All TRAMP components showed substantial numbers of hits within pre-mRNA introns (Supplementary Fig. 5), with TRAMP4-1 apparently most strongly targeting introns. Notably, the arch domain appears to be dispensable for Mtr4 recruitment to introns.

The 5′ peak for Mtr4 was reduced by either deletion of the arch (Fig. 4g) or the absence of Trf4 (Fig. 4j), but was not clearly altered by loss of Trf5, Air1, or Air2. Recruitment of Trf4 to the TSS was not clearly affected by Mtr4∆arch (Fig. 4f and Supplementary Fig. 1E). These results are consistent with arch-dependent recruitment of Mtr4, with specificity dependent on Trf4. Surprisingly, recruitment of Rrp44 was unaffected in Mtr4∆arch (Fig. 4m, n). The same analysis was performed considering only the mRNAs for which Mtr4 binding was most dependent on the arch domain; that is, the 200 mRNAs that showed the greatest reduction in recovery with Mtr4∆arch compared to Mtr4 (Fig. 4o, p). On these mRNA, the TSS-proximal peak of Rrp44 was substantially decreased, indicating that the Mtr4 arch domain plays a role in TSS-proximal recruitment of the exosome on specific targets (see model in Fig. 4q).

Distribution of TRAMP components on individual mRNAs

The metagene plots indicated differential recruitment of Trf4 and Trf5, so we next assessed whether this reflected preferential association with different mRNA subsets. The top 1000 mRNAs in the CRAC datasets for each TRAMP component were combined (2005 mRNAs in total). All mRNAs were divided into five bins of equal length and the distribution of each factor was determined for every bin. These data were used to cluster genes with related patterns of factor distribution (Fig. 5a and Supplementary Fig. 7, Supplementary Data 5). This analysis identified groups of mRNAs with distinctly different TRAMP occupancy.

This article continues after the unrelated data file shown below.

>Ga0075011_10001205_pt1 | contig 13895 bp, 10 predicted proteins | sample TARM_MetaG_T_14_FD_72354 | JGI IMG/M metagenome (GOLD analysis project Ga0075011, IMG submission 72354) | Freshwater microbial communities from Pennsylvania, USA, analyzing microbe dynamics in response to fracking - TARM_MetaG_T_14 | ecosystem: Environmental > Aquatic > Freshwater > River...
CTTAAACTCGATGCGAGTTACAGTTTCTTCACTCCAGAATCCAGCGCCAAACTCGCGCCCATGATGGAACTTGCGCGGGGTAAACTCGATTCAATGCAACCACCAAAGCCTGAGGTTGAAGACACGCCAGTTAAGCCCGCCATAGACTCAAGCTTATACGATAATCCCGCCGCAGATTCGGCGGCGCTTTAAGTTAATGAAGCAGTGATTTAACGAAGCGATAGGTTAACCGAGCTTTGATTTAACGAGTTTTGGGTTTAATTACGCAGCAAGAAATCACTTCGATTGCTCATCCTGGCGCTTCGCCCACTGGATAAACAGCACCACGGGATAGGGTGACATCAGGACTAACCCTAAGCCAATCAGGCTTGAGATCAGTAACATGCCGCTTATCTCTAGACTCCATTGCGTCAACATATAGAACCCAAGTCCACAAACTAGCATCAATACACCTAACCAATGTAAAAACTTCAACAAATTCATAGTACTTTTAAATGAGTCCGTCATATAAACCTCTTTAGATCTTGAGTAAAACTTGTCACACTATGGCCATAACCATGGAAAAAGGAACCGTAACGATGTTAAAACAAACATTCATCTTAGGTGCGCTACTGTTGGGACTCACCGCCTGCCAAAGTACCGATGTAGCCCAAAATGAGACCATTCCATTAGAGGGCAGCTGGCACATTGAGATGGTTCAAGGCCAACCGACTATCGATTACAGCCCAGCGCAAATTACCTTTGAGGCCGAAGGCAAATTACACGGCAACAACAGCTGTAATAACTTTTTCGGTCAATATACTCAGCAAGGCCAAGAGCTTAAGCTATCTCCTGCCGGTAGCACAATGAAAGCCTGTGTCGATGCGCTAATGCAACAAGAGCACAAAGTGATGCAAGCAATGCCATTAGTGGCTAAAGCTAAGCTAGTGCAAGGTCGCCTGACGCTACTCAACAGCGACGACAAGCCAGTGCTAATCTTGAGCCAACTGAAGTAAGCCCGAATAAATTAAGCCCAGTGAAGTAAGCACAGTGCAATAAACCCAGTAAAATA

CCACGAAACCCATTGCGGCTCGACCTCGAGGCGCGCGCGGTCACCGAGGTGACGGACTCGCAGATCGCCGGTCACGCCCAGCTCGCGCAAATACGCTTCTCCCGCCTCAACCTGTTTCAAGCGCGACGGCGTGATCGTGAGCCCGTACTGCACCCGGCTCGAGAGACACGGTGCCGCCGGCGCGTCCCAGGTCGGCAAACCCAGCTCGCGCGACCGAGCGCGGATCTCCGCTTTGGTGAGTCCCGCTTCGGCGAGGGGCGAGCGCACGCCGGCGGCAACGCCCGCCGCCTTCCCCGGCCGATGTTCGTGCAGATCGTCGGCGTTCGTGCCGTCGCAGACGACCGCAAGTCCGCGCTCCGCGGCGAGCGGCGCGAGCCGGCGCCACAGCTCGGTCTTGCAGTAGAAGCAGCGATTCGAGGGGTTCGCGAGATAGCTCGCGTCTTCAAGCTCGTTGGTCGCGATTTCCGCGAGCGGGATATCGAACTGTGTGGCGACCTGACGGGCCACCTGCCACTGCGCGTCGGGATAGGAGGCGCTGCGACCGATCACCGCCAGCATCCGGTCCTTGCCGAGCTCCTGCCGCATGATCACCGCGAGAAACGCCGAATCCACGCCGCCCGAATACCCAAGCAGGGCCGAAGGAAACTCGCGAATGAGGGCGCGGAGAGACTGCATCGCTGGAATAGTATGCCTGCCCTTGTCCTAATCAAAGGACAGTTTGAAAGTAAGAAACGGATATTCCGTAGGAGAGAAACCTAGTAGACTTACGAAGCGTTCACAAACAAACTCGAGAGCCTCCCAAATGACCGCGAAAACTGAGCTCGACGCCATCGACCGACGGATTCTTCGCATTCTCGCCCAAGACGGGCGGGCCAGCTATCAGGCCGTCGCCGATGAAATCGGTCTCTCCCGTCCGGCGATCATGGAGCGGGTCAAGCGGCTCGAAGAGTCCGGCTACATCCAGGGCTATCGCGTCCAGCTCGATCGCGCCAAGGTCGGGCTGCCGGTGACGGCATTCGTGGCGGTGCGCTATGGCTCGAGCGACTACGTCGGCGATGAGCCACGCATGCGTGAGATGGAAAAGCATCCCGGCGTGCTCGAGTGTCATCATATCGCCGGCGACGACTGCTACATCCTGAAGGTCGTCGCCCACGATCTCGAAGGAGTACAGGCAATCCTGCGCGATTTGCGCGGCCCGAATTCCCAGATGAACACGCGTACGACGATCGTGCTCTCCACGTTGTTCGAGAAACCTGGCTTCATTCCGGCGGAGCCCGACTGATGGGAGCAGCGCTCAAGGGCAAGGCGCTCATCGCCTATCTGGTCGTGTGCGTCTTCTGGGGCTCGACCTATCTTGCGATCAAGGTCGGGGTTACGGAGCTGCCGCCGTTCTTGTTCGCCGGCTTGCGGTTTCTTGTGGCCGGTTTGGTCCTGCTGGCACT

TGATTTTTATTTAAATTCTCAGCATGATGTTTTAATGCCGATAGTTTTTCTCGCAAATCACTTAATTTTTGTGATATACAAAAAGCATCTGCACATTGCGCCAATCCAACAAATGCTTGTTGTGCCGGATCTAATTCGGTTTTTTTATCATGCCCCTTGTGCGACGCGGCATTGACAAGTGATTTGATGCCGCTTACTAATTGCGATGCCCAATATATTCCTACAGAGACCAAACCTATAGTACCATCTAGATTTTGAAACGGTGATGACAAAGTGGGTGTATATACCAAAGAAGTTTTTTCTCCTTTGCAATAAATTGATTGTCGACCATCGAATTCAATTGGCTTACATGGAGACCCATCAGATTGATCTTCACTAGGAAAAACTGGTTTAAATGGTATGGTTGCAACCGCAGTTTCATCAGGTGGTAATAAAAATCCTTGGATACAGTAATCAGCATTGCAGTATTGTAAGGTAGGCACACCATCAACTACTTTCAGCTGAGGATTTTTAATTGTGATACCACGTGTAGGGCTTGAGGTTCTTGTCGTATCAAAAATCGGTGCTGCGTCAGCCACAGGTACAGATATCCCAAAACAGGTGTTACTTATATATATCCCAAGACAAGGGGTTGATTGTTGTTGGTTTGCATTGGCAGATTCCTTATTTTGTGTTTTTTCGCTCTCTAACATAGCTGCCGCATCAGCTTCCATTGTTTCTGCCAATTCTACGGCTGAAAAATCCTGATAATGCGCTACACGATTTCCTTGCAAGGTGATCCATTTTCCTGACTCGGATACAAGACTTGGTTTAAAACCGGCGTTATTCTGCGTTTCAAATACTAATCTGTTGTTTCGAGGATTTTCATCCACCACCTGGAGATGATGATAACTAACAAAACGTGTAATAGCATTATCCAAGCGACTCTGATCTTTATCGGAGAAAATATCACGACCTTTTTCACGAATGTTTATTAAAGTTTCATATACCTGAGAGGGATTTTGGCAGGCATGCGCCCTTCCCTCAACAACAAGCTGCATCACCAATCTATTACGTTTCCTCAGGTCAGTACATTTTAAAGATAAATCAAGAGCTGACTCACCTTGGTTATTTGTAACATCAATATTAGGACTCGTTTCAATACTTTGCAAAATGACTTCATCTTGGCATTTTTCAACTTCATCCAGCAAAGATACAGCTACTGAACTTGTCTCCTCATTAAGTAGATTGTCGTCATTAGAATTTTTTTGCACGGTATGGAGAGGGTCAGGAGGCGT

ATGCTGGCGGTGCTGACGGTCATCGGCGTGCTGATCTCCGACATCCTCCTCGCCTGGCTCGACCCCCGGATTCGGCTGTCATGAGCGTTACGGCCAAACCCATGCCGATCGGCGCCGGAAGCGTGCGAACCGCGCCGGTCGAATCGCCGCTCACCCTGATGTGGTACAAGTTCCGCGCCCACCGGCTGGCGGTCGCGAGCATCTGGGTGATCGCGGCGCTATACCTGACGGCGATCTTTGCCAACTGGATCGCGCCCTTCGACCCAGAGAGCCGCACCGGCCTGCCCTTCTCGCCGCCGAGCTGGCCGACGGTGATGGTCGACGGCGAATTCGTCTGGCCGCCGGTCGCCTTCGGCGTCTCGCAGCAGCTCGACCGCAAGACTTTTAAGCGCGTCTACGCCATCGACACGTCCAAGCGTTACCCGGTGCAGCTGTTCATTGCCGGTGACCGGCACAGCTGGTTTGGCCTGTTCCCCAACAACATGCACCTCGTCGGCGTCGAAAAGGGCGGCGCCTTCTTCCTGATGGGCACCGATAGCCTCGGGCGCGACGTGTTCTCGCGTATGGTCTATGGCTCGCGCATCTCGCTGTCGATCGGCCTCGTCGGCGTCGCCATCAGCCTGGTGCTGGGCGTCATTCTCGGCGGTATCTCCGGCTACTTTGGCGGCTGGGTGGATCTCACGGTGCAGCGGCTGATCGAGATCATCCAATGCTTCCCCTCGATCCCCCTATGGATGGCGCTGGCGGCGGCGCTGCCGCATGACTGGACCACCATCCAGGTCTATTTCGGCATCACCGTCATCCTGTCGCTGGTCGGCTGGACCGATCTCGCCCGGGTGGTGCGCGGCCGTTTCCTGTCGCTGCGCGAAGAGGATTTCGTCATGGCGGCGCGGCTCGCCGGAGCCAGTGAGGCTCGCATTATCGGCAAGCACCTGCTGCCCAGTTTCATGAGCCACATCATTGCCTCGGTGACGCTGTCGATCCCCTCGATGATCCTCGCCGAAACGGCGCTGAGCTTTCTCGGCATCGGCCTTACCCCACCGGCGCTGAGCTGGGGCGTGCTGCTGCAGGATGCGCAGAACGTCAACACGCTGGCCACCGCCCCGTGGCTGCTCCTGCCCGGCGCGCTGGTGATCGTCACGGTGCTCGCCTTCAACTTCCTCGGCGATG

Fig. 5: Heat maps for distribution of TRAMP components on each mRNA.

a Heat map showing binding across individual mRNAs of different factors. The top 1000 protein-coding genes recovered in CRAC with each TRAMP component were selected and combined (2005 mRNAs in total). Each transcript was divided into five bins of equal length from TSS to pA site. Binding across each bin was calculated as a fraction of total binding across individual gene (set to 1). The number of reads was averaged between two biological replicates. Only the coverage of Air1, Air2, Trf4, Trf5, and Mtr4 along each transcript was used for Euclidean distance-based clustering. Other datasets shown were not included in the clustering analysis but are sorted according to the clustered list. The data are displayed as heat maps. The RPM for each transcript recovered by each protein was calculated and represented as independent heat maps. See Supplementary Data 5 for cluster composition. b Enriched GO terms43 and features for clusters of mRNA defined in a.